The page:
A few years ago, at a SLAM summer school in Oxford,
I attended a talk by Frank Dellaert about a scientist’s “secret weapons”.
I believe he was channeling his advisor Herb Simon
in saying that every scientist must have a secret weapon that give them an
edge against the others. (For the record, Frank’s secret weapon is OCaml.)
In this age where most science is highly computational and data-based, the secret weapons are often software tools. Compmake has become one of my secret weapons.
Compmake is a nonobtrusive module that provides Makefile--like facilities to Python programs, including familiar commands
clean, zero-effort parallelization, caching of results (the program can be interrupted and restarted), a console interface, and many other goodies. I have been relying on it daily since a couple of years and
recently I polished it enough that it can be used by others.
Here's a quick
introduction; see the webpage for the full documentation.
Compmake has been designed primarily for handling long computational-intensive
batch processes that can be decomposed in smaller granular jobs.
To use Compmake, you have to minimally modify your Python program,
such that it can understand the processing layout.
Basically, each function call of the kind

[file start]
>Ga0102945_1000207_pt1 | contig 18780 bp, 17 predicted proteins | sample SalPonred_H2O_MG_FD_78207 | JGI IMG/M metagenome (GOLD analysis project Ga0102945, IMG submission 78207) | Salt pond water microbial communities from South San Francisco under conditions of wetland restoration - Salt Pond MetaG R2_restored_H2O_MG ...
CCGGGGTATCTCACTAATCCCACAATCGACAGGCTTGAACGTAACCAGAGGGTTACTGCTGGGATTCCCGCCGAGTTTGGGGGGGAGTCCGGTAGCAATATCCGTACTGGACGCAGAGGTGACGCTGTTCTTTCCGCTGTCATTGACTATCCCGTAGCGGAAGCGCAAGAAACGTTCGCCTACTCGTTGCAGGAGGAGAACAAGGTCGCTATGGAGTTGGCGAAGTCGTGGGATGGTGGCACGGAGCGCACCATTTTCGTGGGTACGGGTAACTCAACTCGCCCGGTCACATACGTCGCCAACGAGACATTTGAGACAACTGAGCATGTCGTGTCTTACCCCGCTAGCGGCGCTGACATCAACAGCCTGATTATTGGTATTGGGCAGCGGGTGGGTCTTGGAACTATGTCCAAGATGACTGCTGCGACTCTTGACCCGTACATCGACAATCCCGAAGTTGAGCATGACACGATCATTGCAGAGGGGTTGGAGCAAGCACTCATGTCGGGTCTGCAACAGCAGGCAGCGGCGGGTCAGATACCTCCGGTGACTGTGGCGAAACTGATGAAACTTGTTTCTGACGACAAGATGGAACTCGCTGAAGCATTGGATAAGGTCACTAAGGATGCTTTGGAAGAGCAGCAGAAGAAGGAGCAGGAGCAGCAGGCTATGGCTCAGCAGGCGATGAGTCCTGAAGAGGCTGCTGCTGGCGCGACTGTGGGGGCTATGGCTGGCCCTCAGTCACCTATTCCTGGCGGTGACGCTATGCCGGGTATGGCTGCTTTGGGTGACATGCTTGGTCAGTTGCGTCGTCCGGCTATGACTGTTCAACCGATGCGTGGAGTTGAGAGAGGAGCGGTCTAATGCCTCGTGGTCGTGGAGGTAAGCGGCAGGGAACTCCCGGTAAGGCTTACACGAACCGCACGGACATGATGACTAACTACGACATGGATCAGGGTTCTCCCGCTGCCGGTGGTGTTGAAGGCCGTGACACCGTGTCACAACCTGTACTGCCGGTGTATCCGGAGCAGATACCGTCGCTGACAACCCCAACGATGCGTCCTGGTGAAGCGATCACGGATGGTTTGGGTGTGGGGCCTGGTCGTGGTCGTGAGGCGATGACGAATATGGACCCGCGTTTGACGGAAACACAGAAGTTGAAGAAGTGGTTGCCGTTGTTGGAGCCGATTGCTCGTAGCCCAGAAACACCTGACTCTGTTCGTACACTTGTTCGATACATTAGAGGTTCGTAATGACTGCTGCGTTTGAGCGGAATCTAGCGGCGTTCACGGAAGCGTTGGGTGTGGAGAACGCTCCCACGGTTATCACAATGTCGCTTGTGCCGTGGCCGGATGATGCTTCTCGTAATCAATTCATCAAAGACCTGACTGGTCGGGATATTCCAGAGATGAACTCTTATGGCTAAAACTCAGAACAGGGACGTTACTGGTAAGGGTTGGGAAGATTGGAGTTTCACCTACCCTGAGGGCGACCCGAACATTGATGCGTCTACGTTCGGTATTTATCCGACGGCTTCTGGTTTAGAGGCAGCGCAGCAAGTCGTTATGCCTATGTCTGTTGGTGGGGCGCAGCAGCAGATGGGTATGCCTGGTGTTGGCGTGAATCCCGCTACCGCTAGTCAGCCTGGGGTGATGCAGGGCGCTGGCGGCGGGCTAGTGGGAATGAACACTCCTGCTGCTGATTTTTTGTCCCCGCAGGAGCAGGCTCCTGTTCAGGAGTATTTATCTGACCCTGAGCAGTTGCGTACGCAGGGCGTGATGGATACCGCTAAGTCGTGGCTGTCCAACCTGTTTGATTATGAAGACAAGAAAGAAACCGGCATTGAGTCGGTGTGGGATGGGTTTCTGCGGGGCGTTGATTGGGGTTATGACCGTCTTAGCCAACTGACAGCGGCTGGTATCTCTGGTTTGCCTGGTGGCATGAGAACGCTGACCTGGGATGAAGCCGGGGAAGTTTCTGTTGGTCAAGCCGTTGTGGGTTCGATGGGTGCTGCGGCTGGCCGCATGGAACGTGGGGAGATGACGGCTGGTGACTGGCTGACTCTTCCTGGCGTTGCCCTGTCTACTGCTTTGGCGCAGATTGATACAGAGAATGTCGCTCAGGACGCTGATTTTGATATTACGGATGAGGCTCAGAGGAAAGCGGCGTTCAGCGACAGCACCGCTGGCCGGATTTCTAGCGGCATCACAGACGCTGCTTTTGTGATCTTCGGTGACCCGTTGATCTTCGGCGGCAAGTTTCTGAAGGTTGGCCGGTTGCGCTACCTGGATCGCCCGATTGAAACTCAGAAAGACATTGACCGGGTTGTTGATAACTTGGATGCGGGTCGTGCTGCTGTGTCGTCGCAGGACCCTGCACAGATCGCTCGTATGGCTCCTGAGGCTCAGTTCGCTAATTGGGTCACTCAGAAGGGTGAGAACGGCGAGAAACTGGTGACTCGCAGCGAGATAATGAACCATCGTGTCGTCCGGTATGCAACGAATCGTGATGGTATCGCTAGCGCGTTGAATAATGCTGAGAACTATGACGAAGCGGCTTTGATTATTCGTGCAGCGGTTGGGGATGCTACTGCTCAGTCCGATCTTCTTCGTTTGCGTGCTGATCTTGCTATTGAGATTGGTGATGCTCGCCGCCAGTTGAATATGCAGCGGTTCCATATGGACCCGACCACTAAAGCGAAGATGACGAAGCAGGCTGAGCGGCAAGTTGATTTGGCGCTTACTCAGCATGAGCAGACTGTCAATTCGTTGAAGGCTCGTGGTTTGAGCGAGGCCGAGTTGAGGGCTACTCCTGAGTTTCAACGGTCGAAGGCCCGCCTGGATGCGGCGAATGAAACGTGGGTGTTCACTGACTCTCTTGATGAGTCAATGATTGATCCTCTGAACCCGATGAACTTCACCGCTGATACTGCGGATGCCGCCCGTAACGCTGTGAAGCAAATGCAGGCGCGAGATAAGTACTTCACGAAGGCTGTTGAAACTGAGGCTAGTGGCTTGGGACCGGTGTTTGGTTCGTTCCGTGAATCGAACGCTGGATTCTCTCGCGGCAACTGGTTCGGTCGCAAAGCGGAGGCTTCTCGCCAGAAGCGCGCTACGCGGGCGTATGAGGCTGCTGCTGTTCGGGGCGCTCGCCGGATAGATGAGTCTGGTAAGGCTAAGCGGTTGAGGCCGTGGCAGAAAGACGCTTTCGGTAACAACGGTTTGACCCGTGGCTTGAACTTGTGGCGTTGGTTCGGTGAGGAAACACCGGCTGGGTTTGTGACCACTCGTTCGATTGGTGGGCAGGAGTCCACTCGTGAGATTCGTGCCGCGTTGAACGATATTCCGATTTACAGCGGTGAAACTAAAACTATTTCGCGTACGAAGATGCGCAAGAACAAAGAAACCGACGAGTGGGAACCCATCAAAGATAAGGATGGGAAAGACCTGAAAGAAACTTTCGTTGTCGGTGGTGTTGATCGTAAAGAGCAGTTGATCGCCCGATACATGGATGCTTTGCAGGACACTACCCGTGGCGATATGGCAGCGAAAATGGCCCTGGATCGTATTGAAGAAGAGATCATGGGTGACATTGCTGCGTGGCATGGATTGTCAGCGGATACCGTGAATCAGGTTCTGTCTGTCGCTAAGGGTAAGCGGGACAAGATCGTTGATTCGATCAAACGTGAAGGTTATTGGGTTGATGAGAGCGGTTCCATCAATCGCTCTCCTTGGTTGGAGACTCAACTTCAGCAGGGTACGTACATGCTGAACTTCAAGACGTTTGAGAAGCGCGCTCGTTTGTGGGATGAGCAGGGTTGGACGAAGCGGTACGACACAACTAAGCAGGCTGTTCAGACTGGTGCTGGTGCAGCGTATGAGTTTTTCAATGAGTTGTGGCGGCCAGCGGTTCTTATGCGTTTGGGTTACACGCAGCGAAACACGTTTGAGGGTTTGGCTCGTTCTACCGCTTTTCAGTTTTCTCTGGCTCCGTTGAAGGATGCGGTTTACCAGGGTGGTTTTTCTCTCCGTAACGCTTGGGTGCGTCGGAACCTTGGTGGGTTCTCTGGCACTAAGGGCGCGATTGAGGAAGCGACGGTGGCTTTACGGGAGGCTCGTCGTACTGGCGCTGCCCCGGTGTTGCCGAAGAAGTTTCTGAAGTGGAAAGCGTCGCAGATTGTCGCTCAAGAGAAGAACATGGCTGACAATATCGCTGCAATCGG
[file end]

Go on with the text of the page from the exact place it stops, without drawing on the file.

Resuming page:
y = f(x) becomes
y = comp(f, x), like the following figure shows.
Compmake takes care of the rest. This simple modification is enough
to solve most of the frustrating problems that I personally encountered
in software development.
To install Compmake, use
pip install compmake. You can try the following examples using the demo
One way to use Compmake is to use the
If you write:
$ compmake example -c make # runs serially
example will be imported and the jobs defined there
comp will be loaded in the DB. The command
passed with the
-c switch executes the jobs serially.
Parallel execution: To run jobs in parallel, use the
$ compmake example -c "parmake n=6" # runs at most 6 in parallel
There are all sorts of configuration options for being nice to other users of the machine; for example, Compmake can be instructed not to start other jobs if the CPU or memory usage is already above a certain percentage:
$ compmake --max_cpu_load=50 --max_mem_load=50 example -c "clean; parmake"
Console: A console is displayed if you just run:
$ compmake example
Some useful commands are
all do what you think they do. Write
help for a list of all commands.
Selective remake: You can selectively remake part of the computations. For example, suppose that you modify the
draw() function, and you want to
rerun only the last step. You can achieve that by::
$ compmake example -c "remake draw*"
Compmake will reuse part of the computations (
but it will redo the last step.
Tolerance to failures: If some of the jobs fail (e.g., they throw an exception), compmake will go forward with the rest. To see this behavior, download the file
example_fail.py, which defines jobs that fail. If you run::
$ compmake example_fail -c "parmake n=4"
you will see how Compmake completes all jobs that can be completed.
Give it a go, and let me know how it goes.